Relationship Between Plant Biomass And Climate Change In The Arctic

2119 words - 8 pages

Introduction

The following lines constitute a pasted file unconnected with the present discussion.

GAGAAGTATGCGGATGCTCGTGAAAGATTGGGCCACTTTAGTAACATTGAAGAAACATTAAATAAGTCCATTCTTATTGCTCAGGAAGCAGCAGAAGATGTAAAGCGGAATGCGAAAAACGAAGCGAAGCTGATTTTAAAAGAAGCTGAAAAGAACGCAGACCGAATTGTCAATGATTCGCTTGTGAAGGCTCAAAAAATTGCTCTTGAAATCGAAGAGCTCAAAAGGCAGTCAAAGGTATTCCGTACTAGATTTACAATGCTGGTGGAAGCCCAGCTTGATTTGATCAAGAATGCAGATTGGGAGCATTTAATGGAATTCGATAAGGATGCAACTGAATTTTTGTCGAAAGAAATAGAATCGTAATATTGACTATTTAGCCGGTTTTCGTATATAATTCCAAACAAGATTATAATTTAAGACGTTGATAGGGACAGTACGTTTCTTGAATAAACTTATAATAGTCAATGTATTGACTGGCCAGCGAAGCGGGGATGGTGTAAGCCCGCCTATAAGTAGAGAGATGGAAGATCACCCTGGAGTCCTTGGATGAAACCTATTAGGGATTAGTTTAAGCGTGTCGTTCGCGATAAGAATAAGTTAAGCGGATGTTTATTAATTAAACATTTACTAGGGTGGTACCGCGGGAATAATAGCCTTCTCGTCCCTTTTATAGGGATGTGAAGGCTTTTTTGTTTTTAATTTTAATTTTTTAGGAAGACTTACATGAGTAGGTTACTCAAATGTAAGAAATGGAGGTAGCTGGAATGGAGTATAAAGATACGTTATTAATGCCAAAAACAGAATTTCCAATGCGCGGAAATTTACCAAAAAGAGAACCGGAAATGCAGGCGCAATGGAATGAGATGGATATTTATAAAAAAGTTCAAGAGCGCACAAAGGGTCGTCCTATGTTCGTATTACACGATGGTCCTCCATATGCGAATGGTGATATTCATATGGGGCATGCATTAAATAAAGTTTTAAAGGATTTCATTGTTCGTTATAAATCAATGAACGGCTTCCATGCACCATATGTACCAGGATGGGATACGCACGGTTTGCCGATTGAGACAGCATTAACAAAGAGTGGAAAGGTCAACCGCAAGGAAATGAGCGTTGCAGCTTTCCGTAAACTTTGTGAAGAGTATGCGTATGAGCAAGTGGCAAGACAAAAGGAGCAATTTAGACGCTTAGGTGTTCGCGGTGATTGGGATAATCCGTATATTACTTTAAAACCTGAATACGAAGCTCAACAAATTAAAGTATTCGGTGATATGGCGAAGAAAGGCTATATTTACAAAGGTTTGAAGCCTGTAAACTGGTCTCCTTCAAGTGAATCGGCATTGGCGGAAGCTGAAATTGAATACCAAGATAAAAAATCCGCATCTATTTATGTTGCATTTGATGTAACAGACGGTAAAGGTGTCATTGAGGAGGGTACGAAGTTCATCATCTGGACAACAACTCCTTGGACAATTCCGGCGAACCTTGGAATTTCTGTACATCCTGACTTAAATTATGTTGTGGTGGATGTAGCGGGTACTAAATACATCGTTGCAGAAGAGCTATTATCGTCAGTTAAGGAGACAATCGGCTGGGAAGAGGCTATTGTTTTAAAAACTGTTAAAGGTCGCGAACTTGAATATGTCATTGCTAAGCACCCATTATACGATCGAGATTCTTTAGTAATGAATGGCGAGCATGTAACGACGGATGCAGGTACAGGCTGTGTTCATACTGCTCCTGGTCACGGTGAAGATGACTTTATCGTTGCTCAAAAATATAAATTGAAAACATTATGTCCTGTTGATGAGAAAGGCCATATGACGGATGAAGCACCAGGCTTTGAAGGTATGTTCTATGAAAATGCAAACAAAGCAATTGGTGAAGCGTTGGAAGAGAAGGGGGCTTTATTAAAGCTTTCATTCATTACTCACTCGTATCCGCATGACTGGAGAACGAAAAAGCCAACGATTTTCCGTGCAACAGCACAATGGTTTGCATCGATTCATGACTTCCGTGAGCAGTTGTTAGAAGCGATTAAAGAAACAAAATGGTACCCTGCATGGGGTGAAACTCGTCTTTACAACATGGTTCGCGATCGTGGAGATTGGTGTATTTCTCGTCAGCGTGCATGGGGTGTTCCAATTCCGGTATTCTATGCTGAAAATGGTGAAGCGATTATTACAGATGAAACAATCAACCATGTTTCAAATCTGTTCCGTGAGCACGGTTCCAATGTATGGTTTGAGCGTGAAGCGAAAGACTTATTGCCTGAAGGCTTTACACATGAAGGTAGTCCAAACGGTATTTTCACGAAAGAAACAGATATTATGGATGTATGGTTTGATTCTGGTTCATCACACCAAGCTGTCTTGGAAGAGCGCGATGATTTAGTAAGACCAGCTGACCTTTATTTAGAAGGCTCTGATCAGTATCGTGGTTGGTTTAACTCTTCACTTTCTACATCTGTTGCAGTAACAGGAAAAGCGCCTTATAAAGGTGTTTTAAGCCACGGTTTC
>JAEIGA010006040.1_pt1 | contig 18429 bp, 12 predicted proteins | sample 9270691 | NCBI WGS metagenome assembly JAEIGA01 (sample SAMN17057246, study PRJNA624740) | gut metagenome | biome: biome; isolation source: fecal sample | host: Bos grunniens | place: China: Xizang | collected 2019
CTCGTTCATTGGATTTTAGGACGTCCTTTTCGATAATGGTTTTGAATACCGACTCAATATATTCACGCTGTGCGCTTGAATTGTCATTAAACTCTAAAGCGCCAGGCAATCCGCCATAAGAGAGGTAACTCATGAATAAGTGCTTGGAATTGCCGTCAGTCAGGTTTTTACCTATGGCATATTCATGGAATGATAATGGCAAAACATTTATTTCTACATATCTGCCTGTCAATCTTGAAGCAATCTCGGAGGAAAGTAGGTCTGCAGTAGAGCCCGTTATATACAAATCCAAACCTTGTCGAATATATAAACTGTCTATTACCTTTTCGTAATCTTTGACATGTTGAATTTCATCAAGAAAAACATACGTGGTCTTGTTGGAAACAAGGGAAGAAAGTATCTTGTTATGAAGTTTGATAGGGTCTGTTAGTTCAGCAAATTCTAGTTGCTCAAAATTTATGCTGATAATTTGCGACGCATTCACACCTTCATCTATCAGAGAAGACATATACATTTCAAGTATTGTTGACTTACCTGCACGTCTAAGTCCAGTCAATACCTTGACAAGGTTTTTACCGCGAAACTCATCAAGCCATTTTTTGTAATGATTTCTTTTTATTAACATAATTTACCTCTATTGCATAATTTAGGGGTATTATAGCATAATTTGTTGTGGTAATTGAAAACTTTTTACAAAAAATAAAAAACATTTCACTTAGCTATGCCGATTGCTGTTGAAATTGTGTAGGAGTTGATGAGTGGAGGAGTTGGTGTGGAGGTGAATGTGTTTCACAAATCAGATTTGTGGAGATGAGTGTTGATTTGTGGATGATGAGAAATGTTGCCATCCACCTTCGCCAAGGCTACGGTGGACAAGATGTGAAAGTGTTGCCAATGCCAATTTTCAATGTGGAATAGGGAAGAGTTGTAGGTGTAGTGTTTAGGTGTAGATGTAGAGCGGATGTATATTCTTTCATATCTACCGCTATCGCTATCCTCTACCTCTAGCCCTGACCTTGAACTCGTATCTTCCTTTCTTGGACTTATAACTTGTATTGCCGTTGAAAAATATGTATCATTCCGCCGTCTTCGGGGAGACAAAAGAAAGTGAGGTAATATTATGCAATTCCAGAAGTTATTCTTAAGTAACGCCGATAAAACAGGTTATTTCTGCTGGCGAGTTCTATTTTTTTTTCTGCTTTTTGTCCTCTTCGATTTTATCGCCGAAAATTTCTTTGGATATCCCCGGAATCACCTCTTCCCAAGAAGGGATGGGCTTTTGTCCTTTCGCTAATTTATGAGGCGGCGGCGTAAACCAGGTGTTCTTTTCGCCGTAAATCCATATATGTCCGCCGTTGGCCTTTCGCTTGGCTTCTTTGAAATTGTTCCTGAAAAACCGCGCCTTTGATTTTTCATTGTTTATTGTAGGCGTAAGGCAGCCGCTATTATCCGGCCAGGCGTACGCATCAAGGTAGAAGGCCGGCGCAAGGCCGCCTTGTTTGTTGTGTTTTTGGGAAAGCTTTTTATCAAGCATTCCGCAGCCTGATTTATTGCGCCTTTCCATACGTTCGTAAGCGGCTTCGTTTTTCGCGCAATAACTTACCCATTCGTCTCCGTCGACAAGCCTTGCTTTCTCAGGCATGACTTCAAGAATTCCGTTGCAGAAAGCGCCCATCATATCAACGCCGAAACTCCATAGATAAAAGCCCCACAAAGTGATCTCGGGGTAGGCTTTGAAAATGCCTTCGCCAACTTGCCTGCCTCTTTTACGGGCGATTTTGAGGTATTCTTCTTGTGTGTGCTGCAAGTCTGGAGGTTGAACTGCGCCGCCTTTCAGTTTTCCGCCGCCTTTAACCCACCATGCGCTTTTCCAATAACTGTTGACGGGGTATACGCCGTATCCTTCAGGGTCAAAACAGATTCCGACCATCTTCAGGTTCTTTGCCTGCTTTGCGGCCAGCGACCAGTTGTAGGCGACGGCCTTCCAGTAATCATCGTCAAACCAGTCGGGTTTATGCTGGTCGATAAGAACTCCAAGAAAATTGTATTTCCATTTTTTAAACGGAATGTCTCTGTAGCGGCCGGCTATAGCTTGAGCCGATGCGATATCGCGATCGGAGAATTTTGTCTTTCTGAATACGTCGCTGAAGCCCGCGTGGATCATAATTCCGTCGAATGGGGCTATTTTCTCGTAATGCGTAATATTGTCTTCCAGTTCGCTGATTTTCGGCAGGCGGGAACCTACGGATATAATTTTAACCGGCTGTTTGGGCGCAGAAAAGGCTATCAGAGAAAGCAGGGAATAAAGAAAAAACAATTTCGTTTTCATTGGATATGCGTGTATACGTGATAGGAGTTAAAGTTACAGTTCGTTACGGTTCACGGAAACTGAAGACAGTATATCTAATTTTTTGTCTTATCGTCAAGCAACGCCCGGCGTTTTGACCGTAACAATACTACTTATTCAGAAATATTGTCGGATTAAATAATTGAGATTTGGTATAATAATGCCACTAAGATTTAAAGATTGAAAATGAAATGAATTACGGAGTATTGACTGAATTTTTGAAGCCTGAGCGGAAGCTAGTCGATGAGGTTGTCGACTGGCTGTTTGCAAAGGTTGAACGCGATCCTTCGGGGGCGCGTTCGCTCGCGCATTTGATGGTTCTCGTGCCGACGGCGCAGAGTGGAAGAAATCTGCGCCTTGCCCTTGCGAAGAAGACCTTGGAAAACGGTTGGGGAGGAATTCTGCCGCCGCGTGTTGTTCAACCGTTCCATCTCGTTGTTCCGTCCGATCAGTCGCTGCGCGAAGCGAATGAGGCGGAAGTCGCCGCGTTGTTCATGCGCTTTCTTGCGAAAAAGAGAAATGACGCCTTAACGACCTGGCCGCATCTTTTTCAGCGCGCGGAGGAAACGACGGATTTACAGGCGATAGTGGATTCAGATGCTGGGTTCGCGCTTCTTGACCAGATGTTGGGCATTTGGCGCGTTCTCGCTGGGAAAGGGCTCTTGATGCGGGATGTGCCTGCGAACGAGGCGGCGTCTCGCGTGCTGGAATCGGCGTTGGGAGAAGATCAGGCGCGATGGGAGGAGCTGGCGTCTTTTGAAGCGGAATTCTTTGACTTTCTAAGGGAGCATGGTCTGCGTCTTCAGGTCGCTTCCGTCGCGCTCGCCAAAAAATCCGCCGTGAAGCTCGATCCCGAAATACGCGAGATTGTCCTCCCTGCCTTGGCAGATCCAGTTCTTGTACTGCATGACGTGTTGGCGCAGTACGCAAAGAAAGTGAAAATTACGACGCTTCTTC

The world has been warming up including the arctic since the 1950s (Hudson and Henry 2009; Mcguire et al. 2009).This concept is widely known as climate change or global warming. The increase in temperature on the earth surface and atmosphere has been a by-product of man’s industrialization and an insatiable need for energy (Smith 2008). A once contentious issue has now been put to rest furthermore there is the newly found supposition among the public that in fact climate change is a real and threatening problem (Smith 2008). The arctic’s warming affects a cross spectrum of environmental and biological systems that might not be irreversible and have the potential to cause precipitous changes in the earth structure (Mcguire et al. 2009). It is widely known that the low temperature in the arctic is one of the key factors that limit the growth of plant directly or indirectly (Post and Pedersen 2008). Temperatures directly affect plant growth by restricting the degree of tissue respiration and nutrient uptake (Brooker and Van der wal 2003) and indirectly by decelerating down the rate of decomposition (Chapin and Shaver 2002). The additional presence of CO2 is expected to increase plant biomass (Brouder and Volenec 2008). The interactive factors of Temperature, soil nutrients, CO2 availability and precipitation are the key factors for the growth of plants (Post and Perdersen 2008). The arctic is an excellent environment to carry out experimental studies on plants because of notable changes that can be noticed in plant structure or mass because of a change in temperature (Mcguire et al. 2009). There is a wide consensus among a number of scientists working in the arctic that warming leads to increased plant biomass in the area over a period. Walker et al., (2005) showed with his experiments at 11 different locations across the tundra biome. They showed plant responses in growth over two growing seasons. In some cases, warming seemed to favour some species over others suggesting climate change will shift or alter the balance of plant biome interaction in the arctic region (Dormann et al. 2009). However, some results showed no change in plant growth over the same period of two years (Hollister and Webber 2000). The efficacy of these warming experiments were analysed but some of these measurement experiments showed improved reproductive effects in plant species over a longer period (10-12 years) than a shorter time length (1-3 years). The fact noted by the Arctic Climate Impact Assessment (2004) which suggested improved coordination and longer research time frame-work to enhance data validity and assessment. In this review, data realized from the arctic will be analyzed using statistical tests and a full discussion of the different...

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